Daisy: I am super glad you did. :)

Susan: *knuckle bap*

Michail: the goal of my blog post was not to get YA authors to write a certain way, it was to let them know that they shouldn't let certain pervasive misconceptions about the genre inhibit their writing. My debut YA novel has drinking, sex and swear words in it. I carefully considered every sentence of my work and I was/am aware of what I am getting into in doing so--I would have rather told that story than censored it. As they say, you can't please everyone! :)

Carradee: I take full responsibility for what I write, in the context that I understand I can't be responsible for pleasing every single person who reads what I write. Just because I--or anyone--might write a book that someone somewhere might not find tasteful or tactful (that line is always going to be subjective) does not mean that book should not have been written, or that the author didn't take responsibility for or wasn't careful with their words.

Amber: Holy Da Vinci Code, Batman! Where is this cryptic reference I made that says YA audiences should be exposed to soft porn/porn? Sex does have consequences, I agree (I couldn't help but notice the overwhelming majority of the consequences you've listed are negative). Every action has consequences. But not every action produces an expected consequence. Negative actions do not always = negative consequences and positive actions do not always = positive consequences and I have no problems with books that want to reflect this reality. As I said above, I'm not telling any writer to write a certain way, I am telling them not to let their writing be inhibited by certain misconceptions about this genre and to be true to their stories. Fiction is very subjective and it is impossible to please everyone. Rather than anticipating who you might offend, I feel it's more important to be as truthful to the story you're telling (no matter what the content--from G-rated to R). And I think it's important to give readers credit. In the case of YA, teens are very perceptive--they know when they're being cheated and they're able to draw their own conclusions about what they have read.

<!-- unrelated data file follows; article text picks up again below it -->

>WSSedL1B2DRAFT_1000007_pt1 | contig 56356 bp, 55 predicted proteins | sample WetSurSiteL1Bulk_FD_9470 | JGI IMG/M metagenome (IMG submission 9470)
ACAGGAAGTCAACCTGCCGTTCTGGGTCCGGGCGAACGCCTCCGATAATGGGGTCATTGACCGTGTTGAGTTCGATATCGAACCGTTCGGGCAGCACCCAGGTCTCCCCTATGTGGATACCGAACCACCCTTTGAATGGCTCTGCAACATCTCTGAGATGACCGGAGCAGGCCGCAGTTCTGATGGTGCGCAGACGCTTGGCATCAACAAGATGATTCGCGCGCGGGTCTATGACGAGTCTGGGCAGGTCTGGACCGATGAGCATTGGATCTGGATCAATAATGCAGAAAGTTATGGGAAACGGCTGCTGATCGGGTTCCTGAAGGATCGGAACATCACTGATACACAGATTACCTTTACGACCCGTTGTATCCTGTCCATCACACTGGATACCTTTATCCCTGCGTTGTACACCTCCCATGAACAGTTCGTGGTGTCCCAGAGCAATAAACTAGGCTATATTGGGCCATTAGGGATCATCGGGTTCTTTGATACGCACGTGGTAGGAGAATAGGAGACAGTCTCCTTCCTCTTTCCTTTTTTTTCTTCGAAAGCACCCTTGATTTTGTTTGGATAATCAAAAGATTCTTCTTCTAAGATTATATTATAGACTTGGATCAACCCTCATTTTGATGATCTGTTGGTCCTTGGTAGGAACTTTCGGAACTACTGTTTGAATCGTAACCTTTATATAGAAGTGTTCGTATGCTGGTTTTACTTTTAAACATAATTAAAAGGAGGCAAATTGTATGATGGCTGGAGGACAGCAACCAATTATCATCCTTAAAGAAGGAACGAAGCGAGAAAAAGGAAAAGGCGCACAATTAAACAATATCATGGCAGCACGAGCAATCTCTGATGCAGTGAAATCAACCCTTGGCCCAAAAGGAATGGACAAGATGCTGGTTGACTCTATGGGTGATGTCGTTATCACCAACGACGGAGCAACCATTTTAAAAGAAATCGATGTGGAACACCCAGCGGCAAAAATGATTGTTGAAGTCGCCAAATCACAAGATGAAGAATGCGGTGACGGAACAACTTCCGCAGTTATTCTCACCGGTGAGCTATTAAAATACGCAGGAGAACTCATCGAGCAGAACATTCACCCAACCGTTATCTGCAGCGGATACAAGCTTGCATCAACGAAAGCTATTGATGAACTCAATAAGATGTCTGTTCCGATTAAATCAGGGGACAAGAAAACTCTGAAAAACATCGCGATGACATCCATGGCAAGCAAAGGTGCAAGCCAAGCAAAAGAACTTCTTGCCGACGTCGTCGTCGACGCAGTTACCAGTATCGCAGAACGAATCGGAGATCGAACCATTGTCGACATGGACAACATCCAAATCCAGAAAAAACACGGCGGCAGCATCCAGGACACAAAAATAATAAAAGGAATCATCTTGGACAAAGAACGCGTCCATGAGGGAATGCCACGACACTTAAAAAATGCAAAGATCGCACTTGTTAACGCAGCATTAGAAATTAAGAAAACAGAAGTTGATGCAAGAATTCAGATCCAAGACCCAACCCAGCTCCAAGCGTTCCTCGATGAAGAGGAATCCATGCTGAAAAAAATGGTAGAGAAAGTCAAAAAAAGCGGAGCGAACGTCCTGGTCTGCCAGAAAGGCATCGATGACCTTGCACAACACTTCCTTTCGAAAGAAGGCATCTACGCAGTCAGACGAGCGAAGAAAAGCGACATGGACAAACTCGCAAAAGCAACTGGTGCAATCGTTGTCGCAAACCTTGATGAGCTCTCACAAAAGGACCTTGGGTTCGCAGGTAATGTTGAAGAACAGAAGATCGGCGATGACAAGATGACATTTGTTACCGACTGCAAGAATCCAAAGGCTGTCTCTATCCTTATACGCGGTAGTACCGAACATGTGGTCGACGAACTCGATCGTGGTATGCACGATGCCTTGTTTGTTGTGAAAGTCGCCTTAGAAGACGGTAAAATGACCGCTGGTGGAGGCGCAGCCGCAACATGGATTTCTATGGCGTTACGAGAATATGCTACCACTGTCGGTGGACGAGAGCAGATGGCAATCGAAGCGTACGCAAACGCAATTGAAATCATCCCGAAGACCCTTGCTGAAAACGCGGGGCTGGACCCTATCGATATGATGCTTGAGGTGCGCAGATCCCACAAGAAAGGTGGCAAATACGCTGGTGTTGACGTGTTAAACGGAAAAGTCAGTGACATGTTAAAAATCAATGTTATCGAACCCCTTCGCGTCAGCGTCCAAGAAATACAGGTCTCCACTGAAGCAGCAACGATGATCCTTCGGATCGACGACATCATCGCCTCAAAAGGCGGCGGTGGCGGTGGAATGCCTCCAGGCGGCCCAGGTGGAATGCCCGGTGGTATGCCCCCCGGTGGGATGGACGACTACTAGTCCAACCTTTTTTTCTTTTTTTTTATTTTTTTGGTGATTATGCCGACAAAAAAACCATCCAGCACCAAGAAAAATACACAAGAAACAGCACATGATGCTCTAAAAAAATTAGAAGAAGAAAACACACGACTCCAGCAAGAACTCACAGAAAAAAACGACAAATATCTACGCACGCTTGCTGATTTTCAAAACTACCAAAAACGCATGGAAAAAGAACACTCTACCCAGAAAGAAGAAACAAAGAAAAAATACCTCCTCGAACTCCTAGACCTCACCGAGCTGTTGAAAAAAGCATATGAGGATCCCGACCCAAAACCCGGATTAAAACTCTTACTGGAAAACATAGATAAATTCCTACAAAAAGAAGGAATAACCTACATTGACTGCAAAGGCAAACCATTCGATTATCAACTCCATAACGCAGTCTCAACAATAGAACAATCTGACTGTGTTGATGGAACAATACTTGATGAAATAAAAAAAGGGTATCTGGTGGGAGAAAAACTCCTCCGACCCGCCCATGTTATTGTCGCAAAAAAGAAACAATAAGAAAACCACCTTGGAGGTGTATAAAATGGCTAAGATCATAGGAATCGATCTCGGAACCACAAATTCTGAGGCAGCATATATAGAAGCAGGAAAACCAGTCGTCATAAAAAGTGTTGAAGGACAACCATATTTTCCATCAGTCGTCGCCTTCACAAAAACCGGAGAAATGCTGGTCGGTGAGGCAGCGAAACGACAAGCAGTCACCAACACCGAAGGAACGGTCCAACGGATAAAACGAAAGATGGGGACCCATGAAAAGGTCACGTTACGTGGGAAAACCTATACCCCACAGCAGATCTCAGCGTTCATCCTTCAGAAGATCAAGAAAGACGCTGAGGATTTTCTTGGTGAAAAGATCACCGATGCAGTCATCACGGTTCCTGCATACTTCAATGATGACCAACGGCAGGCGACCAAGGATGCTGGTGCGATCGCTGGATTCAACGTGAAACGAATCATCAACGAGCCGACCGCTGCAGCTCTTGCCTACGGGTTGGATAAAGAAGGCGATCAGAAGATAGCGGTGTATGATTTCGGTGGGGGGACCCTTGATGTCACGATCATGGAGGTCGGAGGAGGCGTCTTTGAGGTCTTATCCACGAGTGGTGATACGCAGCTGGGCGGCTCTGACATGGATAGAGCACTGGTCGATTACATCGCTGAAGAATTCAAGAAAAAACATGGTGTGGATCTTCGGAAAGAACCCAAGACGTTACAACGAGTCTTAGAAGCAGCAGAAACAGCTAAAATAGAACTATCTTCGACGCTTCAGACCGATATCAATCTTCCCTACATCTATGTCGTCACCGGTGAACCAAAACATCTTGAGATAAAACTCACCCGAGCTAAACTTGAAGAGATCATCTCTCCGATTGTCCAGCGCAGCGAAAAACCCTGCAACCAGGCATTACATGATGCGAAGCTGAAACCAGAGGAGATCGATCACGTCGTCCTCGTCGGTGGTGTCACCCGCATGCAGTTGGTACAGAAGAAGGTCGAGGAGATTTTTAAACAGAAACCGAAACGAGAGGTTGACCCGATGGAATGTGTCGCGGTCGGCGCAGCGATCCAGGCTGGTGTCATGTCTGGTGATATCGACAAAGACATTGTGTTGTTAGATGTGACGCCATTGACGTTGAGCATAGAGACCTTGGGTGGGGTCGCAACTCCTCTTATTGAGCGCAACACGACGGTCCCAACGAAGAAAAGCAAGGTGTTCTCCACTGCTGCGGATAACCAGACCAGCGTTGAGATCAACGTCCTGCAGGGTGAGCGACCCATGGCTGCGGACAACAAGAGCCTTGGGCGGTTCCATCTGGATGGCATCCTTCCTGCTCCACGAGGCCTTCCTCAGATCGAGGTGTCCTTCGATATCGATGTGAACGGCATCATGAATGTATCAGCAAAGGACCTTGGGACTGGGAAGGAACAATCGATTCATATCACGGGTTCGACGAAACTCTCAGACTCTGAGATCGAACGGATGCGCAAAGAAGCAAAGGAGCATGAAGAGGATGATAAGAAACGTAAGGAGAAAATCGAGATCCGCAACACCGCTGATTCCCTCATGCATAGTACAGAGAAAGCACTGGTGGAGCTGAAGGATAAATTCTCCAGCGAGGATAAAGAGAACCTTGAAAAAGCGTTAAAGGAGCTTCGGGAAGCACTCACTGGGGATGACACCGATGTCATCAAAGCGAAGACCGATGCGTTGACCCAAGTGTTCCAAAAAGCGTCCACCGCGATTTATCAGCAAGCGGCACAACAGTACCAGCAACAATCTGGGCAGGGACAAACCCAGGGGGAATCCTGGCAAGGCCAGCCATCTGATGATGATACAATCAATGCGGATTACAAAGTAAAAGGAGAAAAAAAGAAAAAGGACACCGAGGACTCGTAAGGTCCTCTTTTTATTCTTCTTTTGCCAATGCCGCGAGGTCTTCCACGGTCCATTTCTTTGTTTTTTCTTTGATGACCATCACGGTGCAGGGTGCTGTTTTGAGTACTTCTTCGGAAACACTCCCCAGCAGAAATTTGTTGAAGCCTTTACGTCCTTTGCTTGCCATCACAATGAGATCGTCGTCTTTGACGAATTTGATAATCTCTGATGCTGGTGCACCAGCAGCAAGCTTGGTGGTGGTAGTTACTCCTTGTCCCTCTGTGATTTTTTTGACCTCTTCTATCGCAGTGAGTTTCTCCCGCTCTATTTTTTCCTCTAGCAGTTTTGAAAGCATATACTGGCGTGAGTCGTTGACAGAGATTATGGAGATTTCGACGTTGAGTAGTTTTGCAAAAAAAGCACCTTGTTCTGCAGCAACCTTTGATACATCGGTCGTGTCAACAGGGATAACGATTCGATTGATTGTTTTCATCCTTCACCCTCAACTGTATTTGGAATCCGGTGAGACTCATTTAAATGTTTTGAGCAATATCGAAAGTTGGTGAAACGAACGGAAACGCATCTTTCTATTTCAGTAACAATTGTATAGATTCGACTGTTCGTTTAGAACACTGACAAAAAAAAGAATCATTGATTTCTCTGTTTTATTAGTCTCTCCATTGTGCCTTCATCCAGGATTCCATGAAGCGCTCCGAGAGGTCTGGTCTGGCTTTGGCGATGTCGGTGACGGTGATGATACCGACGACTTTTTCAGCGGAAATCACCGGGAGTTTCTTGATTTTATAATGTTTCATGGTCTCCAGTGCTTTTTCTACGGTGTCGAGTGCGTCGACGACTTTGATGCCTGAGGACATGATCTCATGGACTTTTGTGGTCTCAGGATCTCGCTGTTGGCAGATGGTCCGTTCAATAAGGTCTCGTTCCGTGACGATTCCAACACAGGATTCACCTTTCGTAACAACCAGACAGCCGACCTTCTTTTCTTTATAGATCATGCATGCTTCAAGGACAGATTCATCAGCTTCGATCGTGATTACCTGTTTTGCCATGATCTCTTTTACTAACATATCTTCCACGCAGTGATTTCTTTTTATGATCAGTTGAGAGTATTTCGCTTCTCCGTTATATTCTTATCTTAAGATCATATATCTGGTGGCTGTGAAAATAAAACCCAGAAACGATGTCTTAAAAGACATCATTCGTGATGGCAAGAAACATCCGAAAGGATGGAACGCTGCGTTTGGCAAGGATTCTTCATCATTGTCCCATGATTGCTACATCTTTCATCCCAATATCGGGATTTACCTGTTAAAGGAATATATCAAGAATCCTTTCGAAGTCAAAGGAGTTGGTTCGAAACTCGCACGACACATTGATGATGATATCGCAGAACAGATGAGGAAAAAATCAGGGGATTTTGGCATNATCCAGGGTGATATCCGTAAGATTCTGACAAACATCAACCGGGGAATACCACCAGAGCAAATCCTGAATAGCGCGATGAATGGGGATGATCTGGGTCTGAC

Lee: thanks for weighing in! it's true that the use of certain language and themes can create obstacles, but for me personally--I feel it's important to write your passion, as you said. And as you said, I feel that success will follow from that.

C.K.: I gots nothing but, "Amen!" :) And also lulz re: the under thirty comment. (And let it be known everyone, that I think I Know It's Over is a fantastic example of a YA novel that is honest & real & uninhibited by these aforementioned myths. It's amazing.)

Annika: omg. I can't wait til you write some YA either. get on that, lady!!! It will RAWK.

Little Willow said...

Don't you DARE kill puppies! FICTIONAL OR NOT!

Bobbie said...

Late to the discussion this time, but I just received a review from a member of a crit group who loved my story and dialog but, as a parent of young adults, took issue with the language. I only have one character who swears at all, and she only does so when worked up over her abusive father. Her life has been completely screwed up b/c of him, turning her into a cynical smart-(aleck) who uses dark humor and language to cope when talking to her friend. Like you, Courtney, I carefully consider every word she says.

I completely understand parents wanting their children to only be exposed to positive, life-affirming experiences literally or literaturally (yes, it's made up but apt). I'm a mother, too. Yet my concern is that of others who post here: the kids may like it and want to read it, but what of parents who say no to the language, the sex, and the other hot-button issues? You want to be true to yourself and your characters, but do we have to find a balance as well? Can we make compromises without selling out? And if so, how do we know when to say when? Kids today don't put up with preaching or pandering, so they're going to know when we intentionally point out the consequences of teen sex or hand them an unauthentic character who's completely messed up but never says anything worse than "heck" or "darn."